As I removed each ornament from the box I've been keeping them in since I was a kid, I remembered. A tiny book on a gold string with an inscription from my fourth grade teacher, a black and white dog at a typewriter to recognize my childhood dream from my mom, a hand sewn drummer boy mouse named "Joey" from a long lost relative -- they were all carefully placed on the Christmas tree.
Joined with mine, were ornaments whose memories belonged to someone else. A reindeer made out of clothes pins, a duck sitting on a drum, a glittery letter "J", all followed my partner through time.
At the bottom of the box were several hand written notes. I've been writing them to myself since I was a kid. The earliest note was a reminder to be good to my family, "Never forget Mom loves us very much." I wrote as if there were two of me -- one from the past, and one from the future.
As I got older the notes alluded to a secret only the two of us knew about. "Are we happy? I hope so," I wrote when I was 13. It was a secret Christmas wish that only the two of us could understand. Puberty brought a new realization when I was 12. I was far different than anyone else I knew. It was terrifying.
Years later the notes became more optimistic, "I hope we are not alone. Are we?"
When I was a kid I would imagine my future self discovering a way to communicate back in time. Maybe even I would come back and talk to myself. "No, we are not alone" someone would say quickly while passing by.
As I decorated the tree Sunday night, I thought of our ornaments together on the tree, and the scared young men we both were. I imagined my partner's child self and mine both hoping not to be alone, and wished I could go back to them both to tell them it was going to be OK. I wish I could send them a small folded note to tell them that we would both find and love each other.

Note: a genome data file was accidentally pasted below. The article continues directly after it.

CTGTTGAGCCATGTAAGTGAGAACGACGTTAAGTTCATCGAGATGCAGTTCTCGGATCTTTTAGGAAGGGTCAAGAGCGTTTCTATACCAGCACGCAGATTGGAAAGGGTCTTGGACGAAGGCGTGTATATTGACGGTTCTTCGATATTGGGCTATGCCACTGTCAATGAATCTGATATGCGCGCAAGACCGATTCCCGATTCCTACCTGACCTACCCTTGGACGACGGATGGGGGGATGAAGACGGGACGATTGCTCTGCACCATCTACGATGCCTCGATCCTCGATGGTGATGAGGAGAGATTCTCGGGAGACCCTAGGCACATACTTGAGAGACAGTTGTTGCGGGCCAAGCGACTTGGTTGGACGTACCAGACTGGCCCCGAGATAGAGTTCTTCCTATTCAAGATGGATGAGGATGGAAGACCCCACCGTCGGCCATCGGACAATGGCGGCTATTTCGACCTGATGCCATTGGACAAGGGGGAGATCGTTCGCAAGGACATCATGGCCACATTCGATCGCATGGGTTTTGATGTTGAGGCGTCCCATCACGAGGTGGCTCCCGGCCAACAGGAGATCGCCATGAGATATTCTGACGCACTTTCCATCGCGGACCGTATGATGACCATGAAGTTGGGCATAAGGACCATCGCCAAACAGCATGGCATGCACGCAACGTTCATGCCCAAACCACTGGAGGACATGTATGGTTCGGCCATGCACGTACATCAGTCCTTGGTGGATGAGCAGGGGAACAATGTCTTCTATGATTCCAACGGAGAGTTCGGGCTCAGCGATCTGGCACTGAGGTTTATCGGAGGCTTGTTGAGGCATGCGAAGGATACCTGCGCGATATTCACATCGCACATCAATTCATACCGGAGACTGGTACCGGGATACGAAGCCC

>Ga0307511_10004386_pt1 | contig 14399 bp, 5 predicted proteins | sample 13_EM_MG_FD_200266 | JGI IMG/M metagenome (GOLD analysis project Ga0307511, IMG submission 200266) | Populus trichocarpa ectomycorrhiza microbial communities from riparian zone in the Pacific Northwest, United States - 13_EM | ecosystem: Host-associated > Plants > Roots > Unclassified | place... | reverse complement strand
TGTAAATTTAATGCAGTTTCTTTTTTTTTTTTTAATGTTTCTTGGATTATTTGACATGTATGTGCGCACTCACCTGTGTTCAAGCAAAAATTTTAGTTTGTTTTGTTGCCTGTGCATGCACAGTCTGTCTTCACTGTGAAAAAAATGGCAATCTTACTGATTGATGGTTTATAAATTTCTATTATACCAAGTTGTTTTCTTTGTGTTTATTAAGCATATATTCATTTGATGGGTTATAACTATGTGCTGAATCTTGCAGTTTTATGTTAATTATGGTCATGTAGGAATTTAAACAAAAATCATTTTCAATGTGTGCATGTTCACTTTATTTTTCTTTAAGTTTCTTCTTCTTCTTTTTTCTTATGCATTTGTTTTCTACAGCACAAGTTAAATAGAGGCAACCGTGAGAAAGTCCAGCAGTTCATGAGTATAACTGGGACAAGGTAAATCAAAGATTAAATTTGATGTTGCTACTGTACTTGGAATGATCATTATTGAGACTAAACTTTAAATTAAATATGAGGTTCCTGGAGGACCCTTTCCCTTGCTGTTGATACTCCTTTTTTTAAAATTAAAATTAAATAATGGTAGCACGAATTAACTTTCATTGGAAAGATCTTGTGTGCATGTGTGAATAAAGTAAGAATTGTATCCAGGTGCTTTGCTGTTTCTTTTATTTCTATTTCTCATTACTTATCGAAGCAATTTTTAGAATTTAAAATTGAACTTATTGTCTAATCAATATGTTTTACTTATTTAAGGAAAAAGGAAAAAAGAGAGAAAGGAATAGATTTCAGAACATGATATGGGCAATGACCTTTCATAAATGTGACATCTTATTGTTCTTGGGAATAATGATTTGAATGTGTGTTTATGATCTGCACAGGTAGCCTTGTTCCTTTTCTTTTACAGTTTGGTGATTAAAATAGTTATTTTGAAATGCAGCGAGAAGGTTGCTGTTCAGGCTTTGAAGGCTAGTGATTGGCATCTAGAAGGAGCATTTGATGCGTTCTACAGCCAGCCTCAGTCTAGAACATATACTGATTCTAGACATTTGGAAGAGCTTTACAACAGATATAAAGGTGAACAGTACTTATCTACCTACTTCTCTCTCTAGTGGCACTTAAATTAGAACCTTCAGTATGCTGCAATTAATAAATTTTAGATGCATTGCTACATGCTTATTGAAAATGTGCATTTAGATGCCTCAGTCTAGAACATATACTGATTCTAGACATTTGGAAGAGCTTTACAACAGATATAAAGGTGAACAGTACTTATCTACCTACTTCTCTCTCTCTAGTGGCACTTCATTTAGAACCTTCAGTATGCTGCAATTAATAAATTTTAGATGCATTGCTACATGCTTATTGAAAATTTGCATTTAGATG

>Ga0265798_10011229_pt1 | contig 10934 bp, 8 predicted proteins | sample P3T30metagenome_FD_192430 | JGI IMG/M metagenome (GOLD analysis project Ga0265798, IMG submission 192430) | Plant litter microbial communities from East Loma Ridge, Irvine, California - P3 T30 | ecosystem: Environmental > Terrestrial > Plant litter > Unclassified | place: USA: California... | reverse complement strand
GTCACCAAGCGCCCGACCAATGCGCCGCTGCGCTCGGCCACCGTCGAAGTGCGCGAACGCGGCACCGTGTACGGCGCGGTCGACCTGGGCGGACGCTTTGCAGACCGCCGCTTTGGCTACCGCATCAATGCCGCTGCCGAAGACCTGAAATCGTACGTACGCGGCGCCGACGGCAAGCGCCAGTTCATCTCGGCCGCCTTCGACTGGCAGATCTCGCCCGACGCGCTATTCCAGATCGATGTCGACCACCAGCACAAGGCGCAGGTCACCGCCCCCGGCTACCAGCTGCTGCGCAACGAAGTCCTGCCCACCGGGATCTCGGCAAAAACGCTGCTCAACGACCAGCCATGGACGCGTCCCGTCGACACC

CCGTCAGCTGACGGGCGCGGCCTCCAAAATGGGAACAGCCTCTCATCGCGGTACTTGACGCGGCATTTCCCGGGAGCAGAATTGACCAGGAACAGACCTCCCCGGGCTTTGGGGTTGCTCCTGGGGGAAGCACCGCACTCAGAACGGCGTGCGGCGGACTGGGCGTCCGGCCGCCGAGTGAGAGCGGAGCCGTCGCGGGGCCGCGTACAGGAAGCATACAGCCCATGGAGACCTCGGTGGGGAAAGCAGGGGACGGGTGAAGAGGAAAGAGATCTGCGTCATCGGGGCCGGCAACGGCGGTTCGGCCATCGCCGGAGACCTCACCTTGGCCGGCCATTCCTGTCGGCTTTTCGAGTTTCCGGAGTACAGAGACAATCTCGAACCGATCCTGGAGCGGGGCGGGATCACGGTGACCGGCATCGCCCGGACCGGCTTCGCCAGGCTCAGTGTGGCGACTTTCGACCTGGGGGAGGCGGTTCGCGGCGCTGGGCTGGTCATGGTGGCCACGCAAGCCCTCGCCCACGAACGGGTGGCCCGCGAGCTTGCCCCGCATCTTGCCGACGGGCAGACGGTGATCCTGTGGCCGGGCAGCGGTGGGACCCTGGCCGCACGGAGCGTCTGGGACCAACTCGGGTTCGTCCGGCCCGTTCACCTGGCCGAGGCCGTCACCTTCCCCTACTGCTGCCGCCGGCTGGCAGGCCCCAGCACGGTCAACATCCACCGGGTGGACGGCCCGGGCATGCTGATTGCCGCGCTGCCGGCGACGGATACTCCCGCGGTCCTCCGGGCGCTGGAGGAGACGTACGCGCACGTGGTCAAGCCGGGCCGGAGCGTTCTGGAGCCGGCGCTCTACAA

"I just realized it has been a year since we got our Domestic Partnership," I told my partner as I hung a cow made out of cowbells my parents gave him last year.
"Should we celebrate?" He asked.
"I don't know." For the last year we've both carried state-issued Domestic Partnership cards in our wallets. I have used mine several times to prove our relationship to strangers. "Just look it up. We're supposed to be equal. The law is Chapter 26.60, Revised Code of Washington. It clearly says you can't treat us different," I told my insurance company.
"We'll have to check with our lawyers and call you back," they said.
Or another time with an HR department, "No, the Federal Government does not recognize Domestic Partnerships, but our state does," I said, "It is supposed to be like a marriage, but it is not."
"Well I guess I learn something new every day," she said. "I'll have to tax your benefits as if you were not a couple."
My cat chased the silver garland as I finished the tree. I took out a piece of paper and wrote a note, "Hey. I hope we had a great year. Did we get everything we hoped for? Are we equal yet?"
Who knows? Maybe my future self will figure out a way to send me a reply. "Yes, we are. It was worth the fight. Equality is the most amazing feeling in the world. I can't wait for you to experience it."